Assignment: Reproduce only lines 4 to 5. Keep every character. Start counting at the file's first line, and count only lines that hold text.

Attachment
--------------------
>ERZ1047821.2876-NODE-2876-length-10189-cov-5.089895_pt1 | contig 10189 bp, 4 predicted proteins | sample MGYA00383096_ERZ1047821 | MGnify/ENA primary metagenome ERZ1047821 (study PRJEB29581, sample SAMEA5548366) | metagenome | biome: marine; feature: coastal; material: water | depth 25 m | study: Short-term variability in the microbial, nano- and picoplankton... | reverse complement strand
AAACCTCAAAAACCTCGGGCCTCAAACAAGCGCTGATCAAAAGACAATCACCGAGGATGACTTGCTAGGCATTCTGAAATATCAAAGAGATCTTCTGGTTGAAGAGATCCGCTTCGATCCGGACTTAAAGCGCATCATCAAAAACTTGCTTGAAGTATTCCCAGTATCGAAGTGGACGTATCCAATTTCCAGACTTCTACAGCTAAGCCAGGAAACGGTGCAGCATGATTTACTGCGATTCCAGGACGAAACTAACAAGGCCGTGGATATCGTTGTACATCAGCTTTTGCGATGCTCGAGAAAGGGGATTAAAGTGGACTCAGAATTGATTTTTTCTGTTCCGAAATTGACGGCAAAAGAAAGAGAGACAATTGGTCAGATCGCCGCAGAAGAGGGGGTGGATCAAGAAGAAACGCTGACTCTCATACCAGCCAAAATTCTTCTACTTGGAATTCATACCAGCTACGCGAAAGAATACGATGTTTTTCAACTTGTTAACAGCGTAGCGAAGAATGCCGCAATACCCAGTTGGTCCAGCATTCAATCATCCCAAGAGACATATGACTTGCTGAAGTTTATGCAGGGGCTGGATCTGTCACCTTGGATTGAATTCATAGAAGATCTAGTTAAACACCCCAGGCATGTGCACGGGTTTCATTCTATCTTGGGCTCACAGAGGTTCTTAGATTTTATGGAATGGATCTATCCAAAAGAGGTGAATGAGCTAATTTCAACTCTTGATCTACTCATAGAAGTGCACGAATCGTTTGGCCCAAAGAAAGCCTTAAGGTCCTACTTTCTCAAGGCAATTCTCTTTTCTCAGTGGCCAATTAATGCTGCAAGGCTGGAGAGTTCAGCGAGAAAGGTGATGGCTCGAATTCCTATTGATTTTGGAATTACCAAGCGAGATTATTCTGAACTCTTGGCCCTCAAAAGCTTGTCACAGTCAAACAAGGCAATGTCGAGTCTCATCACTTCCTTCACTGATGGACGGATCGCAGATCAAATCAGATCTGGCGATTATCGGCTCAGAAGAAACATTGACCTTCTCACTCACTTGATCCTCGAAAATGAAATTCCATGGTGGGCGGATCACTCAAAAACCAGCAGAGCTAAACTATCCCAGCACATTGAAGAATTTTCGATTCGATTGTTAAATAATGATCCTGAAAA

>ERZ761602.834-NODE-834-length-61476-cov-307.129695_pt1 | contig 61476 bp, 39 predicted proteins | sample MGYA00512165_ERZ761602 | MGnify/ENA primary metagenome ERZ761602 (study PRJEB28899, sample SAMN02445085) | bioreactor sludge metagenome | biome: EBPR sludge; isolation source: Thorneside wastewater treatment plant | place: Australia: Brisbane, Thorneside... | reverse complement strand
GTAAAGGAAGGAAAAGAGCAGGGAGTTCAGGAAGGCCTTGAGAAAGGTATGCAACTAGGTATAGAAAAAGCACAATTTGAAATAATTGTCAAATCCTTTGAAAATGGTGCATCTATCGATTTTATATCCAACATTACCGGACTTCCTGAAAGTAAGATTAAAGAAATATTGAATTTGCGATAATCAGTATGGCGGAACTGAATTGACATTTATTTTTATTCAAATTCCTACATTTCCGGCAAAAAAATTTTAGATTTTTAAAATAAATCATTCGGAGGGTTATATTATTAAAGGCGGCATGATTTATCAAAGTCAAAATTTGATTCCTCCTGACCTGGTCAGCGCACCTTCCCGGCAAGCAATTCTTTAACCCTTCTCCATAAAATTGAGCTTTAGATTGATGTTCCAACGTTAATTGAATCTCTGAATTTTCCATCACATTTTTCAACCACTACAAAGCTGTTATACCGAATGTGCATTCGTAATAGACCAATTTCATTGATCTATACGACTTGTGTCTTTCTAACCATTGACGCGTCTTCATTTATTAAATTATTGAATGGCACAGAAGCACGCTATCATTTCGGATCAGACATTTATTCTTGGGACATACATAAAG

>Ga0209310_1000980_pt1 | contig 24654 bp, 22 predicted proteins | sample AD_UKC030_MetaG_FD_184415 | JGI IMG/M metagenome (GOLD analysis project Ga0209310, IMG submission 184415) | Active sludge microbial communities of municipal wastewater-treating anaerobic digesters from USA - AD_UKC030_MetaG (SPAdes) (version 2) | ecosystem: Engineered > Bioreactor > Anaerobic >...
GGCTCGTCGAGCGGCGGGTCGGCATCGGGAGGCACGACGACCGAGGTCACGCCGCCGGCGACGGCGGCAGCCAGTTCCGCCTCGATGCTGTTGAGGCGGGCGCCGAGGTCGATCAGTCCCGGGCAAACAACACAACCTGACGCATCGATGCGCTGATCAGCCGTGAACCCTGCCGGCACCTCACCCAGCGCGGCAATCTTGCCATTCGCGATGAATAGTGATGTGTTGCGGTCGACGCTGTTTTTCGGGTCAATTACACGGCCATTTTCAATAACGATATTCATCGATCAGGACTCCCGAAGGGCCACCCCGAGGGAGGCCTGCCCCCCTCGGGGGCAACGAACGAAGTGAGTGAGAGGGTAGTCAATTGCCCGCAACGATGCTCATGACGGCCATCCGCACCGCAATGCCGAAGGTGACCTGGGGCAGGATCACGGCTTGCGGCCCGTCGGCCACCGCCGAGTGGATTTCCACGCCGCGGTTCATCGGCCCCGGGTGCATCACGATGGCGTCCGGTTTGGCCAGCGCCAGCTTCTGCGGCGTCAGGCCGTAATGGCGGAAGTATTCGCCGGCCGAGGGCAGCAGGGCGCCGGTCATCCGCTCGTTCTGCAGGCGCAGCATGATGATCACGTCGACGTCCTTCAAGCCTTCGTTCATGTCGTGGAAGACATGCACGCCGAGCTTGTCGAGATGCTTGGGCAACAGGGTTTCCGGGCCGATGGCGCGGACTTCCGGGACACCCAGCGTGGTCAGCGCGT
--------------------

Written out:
GTAAAGGAAGGAAAAGAGCAGGGAGTTCAGGAAGGCCTTGAGAAAGGTATGCAACTAGGTATAGAAAAAGCACAATTTGAAATAATTGTCAAATCCTTTGAAAATGGTGCATCTATCGATTTTATATCCAACATTACCGGACTTCCTGAAAGTAAGATTAAAGAAATATTGAATTTGCGATAATCAGTATGGCGGAACTGAATTGACATTTATTTTTATTCAAATTCCTACATTTCCGGCAAAAAAATTTTAGATTTTTAAAATAAATCATTCGGAGGGTTATATTATTAAAGGCGGCATGATTTATCAAAGTCAAAATTTGATTCCTCCTGACCTGGTCAGCGCACCTTCCCGGCAAGCAATTCTTTAACCCTTCTCCATAAAATTGAGCTTTAGATTGATGTTCCAACGTTAATTGAATCTCTGAATTTTCCATCACATTTTTCAACCACTACAAAGCTGTTATACCGAATGTGCATTCGTAATAGACCAATTTCATTGATCTATACGACTTGTGTCTTTCTAACCATTGACGCGTCTTCATTTATTAAATTATTGAATGGCACAGAAGCACGCTATCATTTCGGATCAGACATTTATTCTTGGGACATACATAAAG

>Ga0209310_1000980_pt1 | contig 24654 bp, 22 predicted proteins | sample AD_UKC030_MetaG_FD_184415 | JGI IMG/M metagenome (GOLD analysis project Ga0209310, IMG submission 184415) | Active sludge microbial communities of municipal wastewater-treating anaerobic digesters from USA - AD_UKC030_MetaG (SPAdes) (version 2) | ecosystem: Engineered > Bioreactor > Anaerobic >...